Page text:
In one exercise, staff members watch a bullying skit and are asked to identify which role they took on in high school. More than 90 percent of the Central High School staff identified with bystanders, demonstrating just how much of a population is affected by but doesn’t directly participate in bullying.
“It gives you a visual of, ‘Wow, these people are all being impacted by this behavior’,” Burden said. “That exercise by itself is empowering to bystanders because bystanders are the majority, and the people involved are the minority. Bystanders have a lot more power than they realize.”
Students voiced a bit of skepticism.
“I think they’ve been trying to teach us bullying is bad since elementary school, and if they haven’t gotten it through by then ... they’re not going to be obliged to change,” said Casey Raphael, a West senior and Henrichs’ friend. “We know that it’s bad.”
Past anti-bullying programs haven’t spurred a substantive change in school bullying, Henrichs said.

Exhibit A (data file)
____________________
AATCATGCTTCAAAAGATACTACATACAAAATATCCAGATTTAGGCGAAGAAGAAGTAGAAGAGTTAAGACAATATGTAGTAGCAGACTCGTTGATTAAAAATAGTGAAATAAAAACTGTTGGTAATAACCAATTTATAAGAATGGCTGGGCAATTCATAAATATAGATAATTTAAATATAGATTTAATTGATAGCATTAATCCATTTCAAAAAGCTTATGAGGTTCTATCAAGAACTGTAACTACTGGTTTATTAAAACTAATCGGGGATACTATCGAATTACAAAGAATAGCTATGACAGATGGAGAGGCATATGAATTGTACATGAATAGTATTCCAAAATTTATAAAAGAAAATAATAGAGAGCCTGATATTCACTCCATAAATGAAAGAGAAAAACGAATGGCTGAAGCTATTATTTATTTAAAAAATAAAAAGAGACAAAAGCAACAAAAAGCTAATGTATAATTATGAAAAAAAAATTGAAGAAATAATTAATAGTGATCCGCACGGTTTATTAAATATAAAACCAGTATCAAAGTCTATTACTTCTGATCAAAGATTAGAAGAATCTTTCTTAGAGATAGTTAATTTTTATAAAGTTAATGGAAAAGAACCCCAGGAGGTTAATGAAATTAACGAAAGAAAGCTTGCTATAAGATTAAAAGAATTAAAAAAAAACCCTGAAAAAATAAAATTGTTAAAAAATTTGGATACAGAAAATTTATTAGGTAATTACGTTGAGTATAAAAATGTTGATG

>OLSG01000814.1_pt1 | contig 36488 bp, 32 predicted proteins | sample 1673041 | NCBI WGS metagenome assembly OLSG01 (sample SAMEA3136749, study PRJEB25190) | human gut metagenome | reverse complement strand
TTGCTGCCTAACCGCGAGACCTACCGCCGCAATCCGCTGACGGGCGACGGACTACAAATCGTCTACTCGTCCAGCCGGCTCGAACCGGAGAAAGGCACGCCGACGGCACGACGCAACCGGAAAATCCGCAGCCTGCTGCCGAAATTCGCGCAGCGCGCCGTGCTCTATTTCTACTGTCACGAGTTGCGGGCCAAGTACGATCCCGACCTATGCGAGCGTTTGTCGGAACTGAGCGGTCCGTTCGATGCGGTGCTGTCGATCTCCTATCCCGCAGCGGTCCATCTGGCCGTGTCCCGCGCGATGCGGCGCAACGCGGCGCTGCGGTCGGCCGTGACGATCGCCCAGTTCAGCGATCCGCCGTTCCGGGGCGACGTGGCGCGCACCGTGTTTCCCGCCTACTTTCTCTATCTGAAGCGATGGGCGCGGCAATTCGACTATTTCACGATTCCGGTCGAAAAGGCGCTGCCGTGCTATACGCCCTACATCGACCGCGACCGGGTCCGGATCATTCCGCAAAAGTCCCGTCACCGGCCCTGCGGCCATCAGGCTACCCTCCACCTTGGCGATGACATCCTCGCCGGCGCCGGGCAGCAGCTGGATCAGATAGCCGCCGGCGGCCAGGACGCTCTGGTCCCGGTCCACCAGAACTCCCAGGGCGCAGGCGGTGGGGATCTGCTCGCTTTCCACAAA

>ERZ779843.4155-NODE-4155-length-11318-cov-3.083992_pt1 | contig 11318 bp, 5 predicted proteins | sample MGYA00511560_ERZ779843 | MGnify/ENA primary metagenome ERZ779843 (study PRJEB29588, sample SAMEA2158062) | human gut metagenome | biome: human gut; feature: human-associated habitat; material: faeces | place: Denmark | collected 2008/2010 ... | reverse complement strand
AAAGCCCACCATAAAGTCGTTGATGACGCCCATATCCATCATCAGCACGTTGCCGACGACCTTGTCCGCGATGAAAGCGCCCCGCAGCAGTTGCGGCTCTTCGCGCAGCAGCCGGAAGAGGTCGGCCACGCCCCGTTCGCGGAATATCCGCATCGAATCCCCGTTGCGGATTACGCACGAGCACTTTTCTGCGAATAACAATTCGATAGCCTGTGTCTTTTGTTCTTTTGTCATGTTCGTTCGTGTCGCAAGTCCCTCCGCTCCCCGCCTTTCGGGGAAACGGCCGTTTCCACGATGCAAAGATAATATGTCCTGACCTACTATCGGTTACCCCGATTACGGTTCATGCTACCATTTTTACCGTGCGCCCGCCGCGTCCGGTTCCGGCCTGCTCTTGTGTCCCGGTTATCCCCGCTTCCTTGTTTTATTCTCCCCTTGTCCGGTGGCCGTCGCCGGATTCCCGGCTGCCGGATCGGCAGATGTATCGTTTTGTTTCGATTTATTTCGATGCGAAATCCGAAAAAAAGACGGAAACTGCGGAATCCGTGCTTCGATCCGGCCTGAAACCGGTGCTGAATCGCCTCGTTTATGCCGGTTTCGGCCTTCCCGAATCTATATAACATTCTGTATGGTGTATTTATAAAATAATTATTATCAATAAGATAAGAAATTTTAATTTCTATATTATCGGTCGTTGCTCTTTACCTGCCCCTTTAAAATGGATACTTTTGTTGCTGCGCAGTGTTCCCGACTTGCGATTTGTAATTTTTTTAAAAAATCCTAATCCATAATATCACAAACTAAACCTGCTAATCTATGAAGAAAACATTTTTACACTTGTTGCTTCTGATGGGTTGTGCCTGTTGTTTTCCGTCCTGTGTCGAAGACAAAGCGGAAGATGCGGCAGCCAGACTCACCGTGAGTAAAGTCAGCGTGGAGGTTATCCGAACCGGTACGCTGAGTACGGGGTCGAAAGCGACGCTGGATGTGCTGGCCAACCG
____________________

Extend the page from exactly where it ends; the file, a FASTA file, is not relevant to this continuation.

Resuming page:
“Many kids agree with the program and what it represents, it’s just that so many people will never have to change. A program will always change things for a couple of days, but then it picks right back up,” he said.
Even younger students aren’t so sure if the news classes will make a difference.
“Honestly, I think it helps the people who are being bullied, but not so much the people who are doing the bullying because I still see it all the time,” said Ellie Childs, 13, a student at West Middle School, which started anti-bullying classes in September.
But school officials contend the focus isn’t on bullies themselves.
“The program isn’t going to fix bullies,” said Traverse City Central High School assistant principal Jay Larner. “The intent of the program is to empower the 90 percent of students who are not generally engaged in any sort of bullying act so they can support the 10 percent who are.”